Hubbard Hall Opera Theater’s production of Purcell’s “Dido and Aeneas” Friday night had several young singers but the performance standards were far from student levels.
The two leads — soprano Karen Jesse and tenor Patrick Cook — were well trained with several awards under their belts, including Metropolitan Opera National Council Auditions district wins. And the six other singers who made up a combination of a mixed chorus or four of the lesser female roles were sure footed despite the extended and often challenging melismatic baroque writing.
Because the opera itself was less than an hour in duration having been initially written for performance in a girl’s school, director Julia Mintzer opted to enlarge on the duo’s love relationship by offering a love duet from Berlioz’s “Les Troyens,” which also involves these two characters. She also updated their costumes as she did for the Purcell opera.
Jesse and Cook sang “La nuit d’ivresse” seated on the lip of the stage with big voices and good stage deportment for a love scene. They worked well with the close harmony and constantly interweaving lines. Pianist Elizabeth Bonomo provided solid support as she did all evening.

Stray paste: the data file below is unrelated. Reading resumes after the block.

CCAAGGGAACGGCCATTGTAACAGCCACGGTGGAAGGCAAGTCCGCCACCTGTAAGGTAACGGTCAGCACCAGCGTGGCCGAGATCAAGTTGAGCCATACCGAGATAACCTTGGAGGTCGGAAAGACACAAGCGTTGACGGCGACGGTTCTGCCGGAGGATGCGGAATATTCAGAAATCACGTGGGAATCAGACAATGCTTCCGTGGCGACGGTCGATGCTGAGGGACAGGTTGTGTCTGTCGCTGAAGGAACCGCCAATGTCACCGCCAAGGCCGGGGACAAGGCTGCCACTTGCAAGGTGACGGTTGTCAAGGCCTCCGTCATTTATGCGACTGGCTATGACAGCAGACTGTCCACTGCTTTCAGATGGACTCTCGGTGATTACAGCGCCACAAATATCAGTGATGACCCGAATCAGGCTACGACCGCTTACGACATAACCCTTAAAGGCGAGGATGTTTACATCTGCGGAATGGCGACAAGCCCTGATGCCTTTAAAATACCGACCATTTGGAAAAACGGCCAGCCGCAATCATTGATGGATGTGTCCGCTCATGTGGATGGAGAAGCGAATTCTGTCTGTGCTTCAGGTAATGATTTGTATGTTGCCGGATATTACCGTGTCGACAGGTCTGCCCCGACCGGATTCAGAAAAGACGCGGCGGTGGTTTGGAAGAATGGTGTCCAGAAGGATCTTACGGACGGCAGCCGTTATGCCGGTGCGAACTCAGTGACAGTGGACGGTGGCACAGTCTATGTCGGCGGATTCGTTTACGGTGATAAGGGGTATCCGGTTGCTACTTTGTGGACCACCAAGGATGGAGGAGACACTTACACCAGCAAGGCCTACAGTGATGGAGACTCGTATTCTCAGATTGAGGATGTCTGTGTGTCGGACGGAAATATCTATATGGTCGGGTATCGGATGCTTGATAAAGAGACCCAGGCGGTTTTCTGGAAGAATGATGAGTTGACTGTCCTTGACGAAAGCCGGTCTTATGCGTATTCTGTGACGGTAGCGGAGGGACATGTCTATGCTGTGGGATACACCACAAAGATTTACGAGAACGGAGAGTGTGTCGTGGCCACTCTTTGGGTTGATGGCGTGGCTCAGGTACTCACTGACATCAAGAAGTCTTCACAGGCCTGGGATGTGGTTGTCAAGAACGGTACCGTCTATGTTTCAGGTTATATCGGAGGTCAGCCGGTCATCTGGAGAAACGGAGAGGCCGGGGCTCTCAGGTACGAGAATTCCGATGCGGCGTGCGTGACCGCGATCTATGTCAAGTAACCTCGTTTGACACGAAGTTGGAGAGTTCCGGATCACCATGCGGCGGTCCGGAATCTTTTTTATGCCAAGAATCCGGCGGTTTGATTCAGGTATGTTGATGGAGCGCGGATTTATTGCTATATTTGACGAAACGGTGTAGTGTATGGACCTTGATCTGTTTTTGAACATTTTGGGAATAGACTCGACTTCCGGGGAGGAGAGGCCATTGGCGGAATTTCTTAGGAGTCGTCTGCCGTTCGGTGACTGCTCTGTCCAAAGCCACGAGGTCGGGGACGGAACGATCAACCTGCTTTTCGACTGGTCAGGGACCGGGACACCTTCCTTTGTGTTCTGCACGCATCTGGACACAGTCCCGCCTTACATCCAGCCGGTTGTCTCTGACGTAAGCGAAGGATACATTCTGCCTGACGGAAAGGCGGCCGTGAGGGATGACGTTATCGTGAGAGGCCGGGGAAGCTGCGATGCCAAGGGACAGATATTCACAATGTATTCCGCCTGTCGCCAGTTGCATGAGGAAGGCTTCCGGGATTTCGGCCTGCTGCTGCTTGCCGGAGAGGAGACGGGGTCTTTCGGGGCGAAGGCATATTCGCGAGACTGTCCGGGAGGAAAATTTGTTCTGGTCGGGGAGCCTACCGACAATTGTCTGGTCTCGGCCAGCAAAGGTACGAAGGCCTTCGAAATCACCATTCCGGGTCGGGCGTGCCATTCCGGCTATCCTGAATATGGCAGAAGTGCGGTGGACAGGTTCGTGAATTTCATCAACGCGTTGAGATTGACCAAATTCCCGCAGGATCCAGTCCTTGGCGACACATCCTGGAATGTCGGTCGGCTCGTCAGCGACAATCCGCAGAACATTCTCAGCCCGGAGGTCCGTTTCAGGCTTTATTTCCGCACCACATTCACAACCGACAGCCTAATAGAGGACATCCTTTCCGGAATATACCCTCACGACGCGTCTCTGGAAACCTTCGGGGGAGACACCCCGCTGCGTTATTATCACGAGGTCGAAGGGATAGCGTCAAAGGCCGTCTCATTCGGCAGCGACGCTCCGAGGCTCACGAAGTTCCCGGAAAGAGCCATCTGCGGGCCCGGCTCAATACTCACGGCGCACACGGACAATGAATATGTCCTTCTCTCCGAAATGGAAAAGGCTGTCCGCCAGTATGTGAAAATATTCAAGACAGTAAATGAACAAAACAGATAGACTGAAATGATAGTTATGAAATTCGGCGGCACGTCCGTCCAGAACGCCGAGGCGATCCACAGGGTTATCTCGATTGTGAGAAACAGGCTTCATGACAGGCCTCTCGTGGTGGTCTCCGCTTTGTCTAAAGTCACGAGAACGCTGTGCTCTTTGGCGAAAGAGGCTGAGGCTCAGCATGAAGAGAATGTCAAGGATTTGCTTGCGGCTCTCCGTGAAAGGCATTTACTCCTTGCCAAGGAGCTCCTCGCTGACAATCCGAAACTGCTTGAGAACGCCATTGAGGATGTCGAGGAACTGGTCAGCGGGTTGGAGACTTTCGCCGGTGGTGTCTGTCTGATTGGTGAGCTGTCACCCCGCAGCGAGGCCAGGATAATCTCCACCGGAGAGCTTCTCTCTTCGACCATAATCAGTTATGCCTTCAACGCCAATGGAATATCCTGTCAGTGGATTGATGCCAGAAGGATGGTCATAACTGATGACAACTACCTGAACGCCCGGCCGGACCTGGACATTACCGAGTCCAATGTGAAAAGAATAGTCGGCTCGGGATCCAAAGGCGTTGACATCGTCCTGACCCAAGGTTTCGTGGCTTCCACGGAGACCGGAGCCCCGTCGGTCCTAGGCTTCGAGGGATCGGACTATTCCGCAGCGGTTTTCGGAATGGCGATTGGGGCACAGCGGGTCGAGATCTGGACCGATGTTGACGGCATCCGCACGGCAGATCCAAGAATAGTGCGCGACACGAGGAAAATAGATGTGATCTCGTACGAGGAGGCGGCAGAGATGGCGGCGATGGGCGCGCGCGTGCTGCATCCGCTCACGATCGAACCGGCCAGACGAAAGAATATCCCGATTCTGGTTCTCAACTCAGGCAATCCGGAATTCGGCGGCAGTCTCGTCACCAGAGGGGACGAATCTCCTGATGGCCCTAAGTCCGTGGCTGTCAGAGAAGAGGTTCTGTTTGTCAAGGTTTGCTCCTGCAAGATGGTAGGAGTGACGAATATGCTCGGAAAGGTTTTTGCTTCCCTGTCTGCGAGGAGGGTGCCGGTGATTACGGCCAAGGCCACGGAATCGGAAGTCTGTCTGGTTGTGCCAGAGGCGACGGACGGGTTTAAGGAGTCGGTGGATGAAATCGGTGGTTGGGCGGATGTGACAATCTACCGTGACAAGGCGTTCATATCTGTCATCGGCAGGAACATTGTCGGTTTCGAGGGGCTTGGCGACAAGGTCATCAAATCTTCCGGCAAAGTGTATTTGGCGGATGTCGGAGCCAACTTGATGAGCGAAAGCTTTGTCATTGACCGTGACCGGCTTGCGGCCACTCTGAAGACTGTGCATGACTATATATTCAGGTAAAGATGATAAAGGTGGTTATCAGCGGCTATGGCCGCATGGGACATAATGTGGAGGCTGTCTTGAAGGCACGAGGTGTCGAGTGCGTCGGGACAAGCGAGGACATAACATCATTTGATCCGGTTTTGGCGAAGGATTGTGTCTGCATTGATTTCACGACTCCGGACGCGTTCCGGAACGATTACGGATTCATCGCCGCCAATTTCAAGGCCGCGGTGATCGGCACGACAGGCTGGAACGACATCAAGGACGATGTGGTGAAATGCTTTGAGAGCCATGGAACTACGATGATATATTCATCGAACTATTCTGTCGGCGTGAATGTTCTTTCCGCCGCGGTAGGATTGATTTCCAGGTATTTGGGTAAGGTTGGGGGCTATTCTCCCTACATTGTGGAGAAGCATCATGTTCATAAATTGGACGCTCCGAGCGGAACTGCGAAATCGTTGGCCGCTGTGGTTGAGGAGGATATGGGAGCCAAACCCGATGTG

There was some confusion in the capacity crowd as to when the “Dido” began, although Jesse had by then changed to a daytime fancy dress. The time period and the setting were also a bit obscure: was Dido a queen with helpers or a boss in a typing pool, maybe in the 1940s? The few props and the costumes seemed to indicate the latter.
Soprano Abigail Seaman as Belinda (her secretary?) was smooth and fluidly agile in her conversations with Dido, who was anxiously waiting for Aeneas. Jesse’s diction of the English was excellent as were most of the singers in the show. Cook eventually showed up and sang with appropriate energy.
The next scene belonged to the witches who were out to disrupt any plans Dido and Aeneas had. As the sorceress, mezzo-soprano Kaitlyn McMonigle’s voice was like a clarion: clear, strong, edged and with superb diction. She enjoyed looking evil. Soprano Amy Shake and mezzo-soprano Amanda Perera as her witches sang with fervor but were only along for the ride. Sanghyun Im and James McAdams provided the male component.
The set was awkward with risers strung about. Blocking was rather disjointed and didn’t flow. All was forgotten when Jesse eloquently sang Dido’s famous final lament before she removed her jewels and walked into the unknown. Having the sorceress don those jewels and gather her minions about her was like a knife in the heart — a wonderfully dark gesture.